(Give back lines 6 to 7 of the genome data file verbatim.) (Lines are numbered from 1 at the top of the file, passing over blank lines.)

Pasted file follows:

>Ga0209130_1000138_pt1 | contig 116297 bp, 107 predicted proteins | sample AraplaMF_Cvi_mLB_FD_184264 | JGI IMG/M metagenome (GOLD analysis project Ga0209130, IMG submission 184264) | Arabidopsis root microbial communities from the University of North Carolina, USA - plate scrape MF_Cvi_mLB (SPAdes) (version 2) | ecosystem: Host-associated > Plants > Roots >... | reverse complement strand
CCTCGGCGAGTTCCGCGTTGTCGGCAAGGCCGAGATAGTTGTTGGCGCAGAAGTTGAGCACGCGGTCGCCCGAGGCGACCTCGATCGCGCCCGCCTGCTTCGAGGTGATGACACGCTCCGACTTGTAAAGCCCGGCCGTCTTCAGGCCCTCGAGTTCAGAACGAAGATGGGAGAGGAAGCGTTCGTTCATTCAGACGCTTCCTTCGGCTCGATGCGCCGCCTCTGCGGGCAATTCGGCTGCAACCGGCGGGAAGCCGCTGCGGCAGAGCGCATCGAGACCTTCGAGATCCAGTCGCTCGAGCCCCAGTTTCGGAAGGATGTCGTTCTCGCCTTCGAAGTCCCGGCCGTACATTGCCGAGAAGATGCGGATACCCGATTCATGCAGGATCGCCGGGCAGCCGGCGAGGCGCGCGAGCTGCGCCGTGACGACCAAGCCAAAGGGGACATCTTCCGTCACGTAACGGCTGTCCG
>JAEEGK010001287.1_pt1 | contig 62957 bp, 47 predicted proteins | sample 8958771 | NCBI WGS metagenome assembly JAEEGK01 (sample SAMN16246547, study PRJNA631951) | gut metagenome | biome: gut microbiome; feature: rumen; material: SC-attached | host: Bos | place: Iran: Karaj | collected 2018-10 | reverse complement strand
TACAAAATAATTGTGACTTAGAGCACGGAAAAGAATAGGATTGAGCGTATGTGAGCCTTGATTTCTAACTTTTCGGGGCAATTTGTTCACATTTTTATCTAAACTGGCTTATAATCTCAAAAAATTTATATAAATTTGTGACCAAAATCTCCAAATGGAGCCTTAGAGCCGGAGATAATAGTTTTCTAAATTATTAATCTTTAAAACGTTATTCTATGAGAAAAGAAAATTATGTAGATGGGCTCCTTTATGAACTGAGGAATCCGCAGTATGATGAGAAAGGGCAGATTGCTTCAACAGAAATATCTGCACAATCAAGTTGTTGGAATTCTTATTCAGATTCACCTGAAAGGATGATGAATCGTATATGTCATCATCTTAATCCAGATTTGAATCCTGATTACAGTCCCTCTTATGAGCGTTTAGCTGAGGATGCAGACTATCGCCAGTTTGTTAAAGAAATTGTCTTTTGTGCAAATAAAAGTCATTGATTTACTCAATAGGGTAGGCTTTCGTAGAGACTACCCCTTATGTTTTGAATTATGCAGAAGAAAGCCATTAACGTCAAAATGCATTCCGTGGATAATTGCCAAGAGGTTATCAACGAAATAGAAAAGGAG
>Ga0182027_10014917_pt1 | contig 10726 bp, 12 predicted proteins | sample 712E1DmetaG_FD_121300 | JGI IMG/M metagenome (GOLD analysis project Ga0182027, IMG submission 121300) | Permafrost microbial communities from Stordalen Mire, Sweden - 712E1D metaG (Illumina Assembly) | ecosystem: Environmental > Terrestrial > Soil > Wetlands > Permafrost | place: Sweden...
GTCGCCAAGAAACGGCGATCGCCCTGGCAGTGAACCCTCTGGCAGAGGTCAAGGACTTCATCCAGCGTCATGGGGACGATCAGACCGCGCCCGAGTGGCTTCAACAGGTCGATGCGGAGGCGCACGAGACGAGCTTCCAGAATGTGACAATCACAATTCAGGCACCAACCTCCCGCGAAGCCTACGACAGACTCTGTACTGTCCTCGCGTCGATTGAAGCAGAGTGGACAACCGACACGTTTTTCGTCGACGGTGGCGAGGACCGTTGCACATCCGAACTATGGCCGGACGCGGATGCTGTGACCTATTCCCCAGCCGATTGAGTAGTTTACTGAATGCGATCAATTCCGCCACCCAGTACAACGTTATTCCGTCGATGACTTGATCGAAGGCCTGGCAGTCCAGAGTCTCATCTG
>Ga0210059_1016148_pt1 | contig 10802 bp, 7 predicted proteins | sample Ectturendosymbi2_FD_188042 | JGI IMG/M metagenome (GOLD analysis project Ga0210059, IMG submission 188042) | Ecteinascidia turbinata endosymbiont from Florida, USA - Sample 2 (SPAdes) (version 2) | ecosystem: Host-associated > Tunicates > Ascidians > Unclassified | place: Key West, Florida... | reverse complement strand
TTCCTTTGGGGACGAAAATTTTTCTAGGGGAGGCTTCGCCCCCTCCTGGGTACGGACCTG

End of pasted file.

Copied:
GTCGCCAAGAAACGGCGATCGCCCTGGCAGTGAACCCTCTGGCAGAGGTCAAGGACTTCATCCAGCGTCATGGGGACGATCAGACCGCGCCCGAGTGGCTTCAACAGGTCGATGCGGAGGCGCACGAGACGAGCTTCCAGAATGTGACAATCACAATTCAGGCACCAACCTCCCGCGAAGCCTACGACAGACTCTGTACTGTCCTCGCGTCGATTGAAGCAGAGTGGACAACCGACACGTTTTTCGTCGACGGTGGCGAGGACCGTTGCACATCCGAACTATGGCCGGACGCGGATGCTGTGACCTATTCCCCAGCCGATTGAGTAGTTTACTGAATGCGATCAATTCCGCCACCCAGTACAACGTTATTCCGTCGATGACTTGATCGAAGGCCTGGCAGTCCAGAGTCTCATCTG
>Ga0210059_1016148_pt1 | contig 10802 bp, 7 predicted proteins | sample Ectturendosymbi2_FD_188042 | JGI IMG/M metagenome (GOLD analysis project Ga0210059, IMG submission 188042) | Ecteinascidia turbinata endosymbiont from Florida, USA - Sample 2 (SPAdes) (version 2) | ecosystem: Host-associated > Tunicates > Ascidians > Unclassified | place: Key West, Florida... | reverse complement strand